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  9. greg_r

    greg_r Member

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    Meat supplements my larder, so I guess I will hunt as long as I am able.

    Course my hunting is more akin to shooting. I have the luxury of sitting in the loft and shooting from there. Our lessee has soybeans planted this year, easier than when he has corn planted.
     
  10. LoonWulf

    LoonWulf Member

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    Ive known some guys who have stoped after getting that last BIG, buck. Usually they have been burning out, and just not enjoying the hunt as they had before and really just needed to end on a high note. I see nothing wrong with that.

    My largest deer in body (and until recently in antler length), was the first deer i shot. Ive seen, and shot a few, that probably equaled him, but none that were larger. I quit being a horn hunter after that day, dont really have a reason why.
    Now ill quit when its time to quit, maybe there will be a last "big one" for me, maybe there will just be a last hunt, who knows.

    I also dont hunt like i used to even 3 years ago. I would go almost every weekend before my a daughter was born. Now i might go once a month, if that.
    Then I supplemented a lot more of our meat with wild game, now its more of a treat....heck I have shot a goat in over a year....guess its time to go get one again.
     
  11. Hokkmike

    Hokkmike Member

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    Thanks for your replies all...
     
  12. Art Eatman

    Art Eatman Administrator Staff Member

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    I've killed my share of does and little six-points, but I commonly kept an eye out for Ol' Biggie.

    The problem with "the biggest buck in the pasture" is that you have to find him twice. That is, you have to compare a bunch of bucks to see which is the biggest. Then you have to find Ol' Biggie a second time. Big bucks maybe make one mistake a season, and you may have already used up his only mistake. :)

    So, given that Ol' Biggie thinks like a deer 24/7/365 and I can't, I see him as a challenge. That's why it's called "hunting". :)
     
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  13. huntsman

    huntsman Member

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    I enjoy the hunt and I hunt my own land so the only thing that’ll stop me is poor health.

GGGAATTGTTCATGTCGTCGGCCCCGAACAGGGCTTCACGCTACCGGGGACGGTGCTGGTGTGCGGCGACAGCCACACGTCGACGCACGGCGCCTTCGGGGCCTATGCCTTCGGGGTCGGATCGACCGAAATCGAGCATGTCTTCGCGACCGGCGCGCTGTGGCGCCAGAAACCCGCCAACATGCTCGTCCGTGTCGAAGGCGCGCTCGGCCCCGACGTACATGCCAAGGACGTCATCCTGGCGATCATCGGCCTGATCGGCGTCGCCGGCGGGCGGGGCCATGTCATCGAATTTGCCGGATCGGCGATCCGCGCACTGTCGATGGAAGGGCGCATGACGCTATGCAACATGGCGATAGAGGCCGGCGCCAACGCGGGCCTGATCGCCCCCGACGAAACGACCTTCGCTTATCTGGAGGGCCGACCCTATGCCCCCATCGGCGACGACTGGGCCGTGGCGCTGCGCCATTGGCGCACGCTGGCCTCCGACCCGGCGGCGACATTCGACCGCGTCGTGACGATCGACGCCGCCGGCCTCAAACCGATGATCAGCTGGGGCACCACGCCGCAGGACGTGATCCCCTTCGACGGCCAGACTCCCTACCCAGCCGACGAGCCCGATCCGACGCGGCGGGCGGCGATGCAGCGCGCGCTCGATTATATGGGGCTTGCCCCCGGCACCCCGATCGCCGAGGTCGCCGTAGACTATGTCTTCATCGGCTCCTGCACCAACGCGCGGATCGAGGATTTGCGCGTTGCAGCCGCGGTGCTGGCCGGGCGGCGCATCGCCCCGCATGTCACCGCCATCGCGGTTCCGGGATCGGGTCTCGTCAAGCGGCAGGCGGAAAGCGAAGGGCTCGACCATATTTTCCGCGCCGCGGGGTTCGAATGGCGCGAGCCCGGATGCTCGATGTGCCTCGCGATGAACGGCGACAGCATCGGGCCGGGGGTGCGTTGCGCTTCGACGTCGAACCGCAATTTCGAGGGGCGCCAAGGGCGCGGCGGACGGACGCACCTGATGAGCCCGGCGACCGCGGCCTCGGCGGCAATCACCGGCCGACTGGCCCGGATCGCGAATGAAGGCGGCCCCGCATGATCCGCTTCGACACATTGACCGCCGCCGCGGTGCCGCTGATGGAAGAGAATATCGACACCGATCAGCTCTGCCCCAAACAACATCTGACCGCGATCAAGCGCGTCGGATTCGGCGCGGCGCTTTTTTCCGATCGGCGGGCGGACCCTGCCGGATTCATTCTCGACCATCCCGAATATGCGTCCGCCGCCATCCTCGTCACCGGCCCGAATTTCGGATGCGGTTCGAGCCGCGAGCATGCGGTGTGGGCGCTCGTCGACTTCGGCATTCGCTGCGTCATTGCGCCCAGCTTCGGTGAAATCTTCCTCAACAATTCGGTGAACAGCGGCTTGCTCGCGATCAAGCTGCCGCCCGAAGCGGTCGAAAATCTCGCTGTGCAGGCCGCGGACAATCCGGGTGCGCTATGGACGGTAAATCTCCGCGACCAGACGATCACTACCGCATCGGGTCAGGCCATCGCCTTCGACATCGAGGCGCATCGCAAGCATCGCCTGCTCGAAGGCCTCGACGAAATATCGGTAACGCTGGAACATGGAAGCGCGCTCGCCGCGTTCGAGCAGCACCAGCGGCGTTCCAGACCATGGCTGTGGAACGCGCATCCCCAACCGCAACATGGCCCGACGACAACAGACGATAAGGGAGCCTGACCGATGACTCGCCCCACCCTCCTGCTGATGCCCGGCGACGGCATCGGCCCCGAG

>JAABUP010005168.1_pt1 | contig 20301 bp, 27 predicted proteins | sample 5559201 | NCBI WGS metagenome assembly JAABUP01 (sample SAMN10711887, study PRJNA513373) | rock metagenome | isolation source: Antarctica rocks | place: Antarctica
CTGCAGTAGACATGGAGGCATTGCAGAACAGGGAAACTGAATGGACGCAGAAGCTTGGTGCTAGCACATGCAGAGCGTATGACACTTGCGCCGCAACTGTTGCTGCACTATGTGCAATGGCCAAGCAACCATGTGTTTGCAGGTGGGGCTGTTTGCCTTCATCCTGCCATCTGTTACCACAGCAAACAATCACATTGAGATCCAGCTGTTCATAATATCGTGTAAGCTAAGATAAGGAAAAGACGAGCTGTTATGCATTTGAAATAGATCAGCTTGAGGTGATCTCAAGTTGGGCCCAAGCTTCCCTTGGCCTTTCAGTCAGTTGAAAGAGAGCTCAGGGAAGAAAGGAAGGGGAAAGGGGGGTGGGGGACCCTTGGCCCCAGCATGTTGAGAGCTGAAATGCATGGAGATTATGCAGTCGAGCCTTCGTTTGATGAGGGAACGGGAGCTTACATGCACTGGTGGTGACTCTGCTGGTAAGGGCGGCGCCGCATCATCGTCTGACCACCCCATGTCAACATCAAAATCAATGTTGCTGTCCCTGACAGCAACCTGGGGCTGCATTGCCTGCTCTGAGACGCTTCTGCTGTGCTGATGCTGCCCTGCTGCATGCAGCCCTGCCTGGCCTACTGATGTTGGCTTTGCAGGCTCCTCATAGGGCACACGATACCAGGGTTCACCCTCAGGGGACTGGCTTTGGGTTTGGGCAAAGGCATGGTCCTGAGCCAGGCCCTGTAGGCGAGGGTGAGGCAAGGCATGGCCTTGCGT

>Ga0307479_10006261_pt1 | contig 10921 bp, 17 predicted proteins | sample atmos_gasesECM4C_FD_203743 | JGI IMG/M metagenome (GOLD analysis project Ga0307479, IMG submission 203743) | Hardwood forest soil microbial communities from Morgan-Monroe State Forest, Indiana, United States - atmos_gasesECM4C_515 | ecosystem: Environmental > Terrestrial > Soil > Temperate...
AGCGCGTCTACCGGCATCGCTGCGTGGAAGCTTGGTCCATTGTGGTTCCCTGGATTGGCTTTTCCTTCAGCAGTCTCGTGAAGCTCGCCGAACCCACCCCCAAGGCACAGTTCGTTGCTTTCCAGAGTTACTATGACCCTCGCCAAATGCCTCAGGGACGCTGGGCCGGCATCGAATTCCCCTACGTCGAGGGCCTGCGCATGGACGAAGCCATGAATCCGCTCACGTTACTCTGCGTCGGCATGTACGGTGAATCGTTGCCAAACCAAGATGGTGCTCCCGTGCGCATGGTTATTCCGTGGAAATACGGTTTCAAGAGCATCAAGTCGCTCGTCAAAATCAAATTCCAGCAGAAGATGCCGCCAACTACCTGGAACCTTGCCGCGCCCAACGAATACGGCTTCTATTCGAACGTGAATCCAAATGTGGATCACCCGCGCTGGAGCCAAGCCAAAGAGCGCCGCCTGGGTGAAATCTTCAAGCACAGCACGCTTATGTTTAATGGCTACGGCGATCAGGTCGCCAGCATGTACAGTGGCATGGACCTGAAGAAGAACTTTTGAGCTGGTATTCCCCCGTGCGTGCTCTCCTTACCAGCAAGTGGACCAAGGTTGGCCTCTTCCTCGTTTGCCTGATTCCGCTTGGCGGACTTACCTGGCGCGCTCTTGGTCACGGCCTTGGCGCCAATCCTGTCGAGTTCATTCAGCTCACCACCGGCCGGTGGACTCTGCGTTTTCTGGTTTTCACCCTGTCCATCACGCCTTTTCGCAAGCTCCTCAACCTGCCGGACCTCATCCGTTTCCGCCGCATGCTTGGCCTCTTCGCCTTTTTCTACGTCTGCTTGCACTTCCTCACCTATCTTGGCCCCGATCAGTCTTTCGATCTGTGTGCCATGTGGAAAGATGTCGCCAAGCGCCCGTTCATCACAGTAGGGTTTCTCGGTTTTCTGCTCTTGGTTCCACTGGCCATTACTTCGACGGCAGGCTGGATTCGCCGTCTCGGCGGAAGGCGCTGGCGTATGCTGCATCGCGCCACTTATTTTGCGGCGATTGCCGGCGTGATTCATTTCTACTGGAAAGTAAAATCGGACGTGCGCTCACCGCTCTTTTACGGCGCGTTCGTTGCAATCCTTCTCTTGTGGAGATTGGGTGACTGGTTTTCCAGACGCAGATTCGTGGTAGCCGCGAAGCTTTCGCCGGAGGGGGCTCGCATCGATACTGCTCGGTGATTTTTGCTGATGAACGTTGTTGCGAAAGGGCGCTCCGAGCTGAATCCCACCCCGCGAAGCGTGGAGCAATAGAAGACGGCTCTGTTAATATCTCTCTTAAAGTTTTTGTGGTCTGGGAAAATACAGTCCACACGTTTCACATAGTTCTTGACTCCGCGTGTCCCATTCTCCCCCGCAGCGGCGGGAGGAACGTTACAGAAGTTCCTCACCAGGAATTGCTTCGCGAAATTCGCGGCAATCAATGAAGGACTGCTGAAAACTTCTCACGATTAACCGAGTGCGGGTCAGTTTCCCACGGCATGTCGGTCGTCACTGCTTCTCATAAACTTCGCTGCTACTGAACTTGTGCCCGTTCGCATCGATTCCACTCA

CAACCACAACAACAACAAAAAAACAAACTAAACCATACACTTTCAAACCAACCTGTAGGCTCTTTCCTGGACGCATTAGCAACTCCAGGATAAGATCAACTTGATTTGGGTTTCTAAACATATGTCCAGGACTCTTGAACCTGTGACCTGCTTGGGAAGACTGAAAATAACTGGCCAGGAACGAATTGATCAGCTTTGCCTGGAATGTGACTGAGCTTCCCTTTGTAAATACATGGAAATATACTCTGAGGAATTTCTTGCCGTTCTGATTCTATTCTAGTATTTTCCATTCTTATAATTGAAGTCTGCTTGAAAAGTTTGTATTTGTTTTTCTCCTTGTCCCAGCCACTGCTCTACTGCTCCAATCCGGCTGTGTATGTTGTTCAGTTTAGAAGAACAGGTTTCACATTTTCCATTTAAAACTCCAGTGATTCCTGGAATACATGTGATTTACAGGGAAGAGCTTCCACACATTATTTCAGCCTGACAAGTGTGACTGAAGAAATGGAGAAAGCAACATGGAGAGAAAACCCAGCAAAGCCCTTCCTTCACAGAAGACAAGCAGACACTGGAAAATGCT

I don’t hunt horns or meat so if I get what I believe is a one shot kill I take regardless of what it is, except a yearling.
     
  14. Patocazador

    Patocazador Member

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    I'm 75 and I'll hunt until I'm not able to continue.
    Now I have two young grandchildren who pester me (not really) about taking them hunting. My granddaughter has 2 spikes under her belt but my grandson is only 5 and can't keep quiet or still for more than 30 seconds. It will be a few years before he's calmed down enough.
     
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  15. MCgunner

    MCgunner Member

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    I never was a trophy hunter, can't afford it. All it takes to take a trophy is lots and lots of money to get on the right hunting ranch. They have all sorts of ways of charging, usually a minimum, then by the inch or by the point. I've had free range deer since I bought my first place in 1988 and hunted 'em for meat. I've been in hunting clubs, taken day leases, but it is best to own your own land in Texas, if it's in the right area. You really don't need a LOT of land if that land is in the right spot. I have been hunting mostly pigs anymore, though, as I prefer pork to venison. BUT, nothing like a hot bowl of venison chili on a cold afternoon, not that we get many of those. I dream about cold afternoons when it's August. :rofl: As for the sport, yes, I'm getting a little bored of deer hunting and MUCH prefer my bird hunting. I'm getting too infirm to hunt the duck marsh much anymore, what I once LOVED to do, but I still like my dove hunting. That's coming up soon. Deer hunting, especially bragging about shooting the big rack, never appealed all that much to me, well, not since I shot my first one 54 years ago as a kid. I was ate up with it when I was young. Now, I just enjoy watching 'em. I think it's probably a natural evolution.

    I'll pick on the pigs, though. I don't get tired of smoked pork. ;) I'm hoping my bud in Waco will want to come down this year and shoot geese. That's cheap and lots of fun, guided, imagine that! A GUIDED hunt a po boy can afford! :D
     
    Last edited: Aug 13, 2018 at 10:22 AM
  16. Captcurt

    Captcurt Member

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    I'll quit hunting deer the day they put me in the ground. I would hunt them with a Boomerang if they had a season. (I made that comment many years ago and my girls got me a boomerang for Christmas).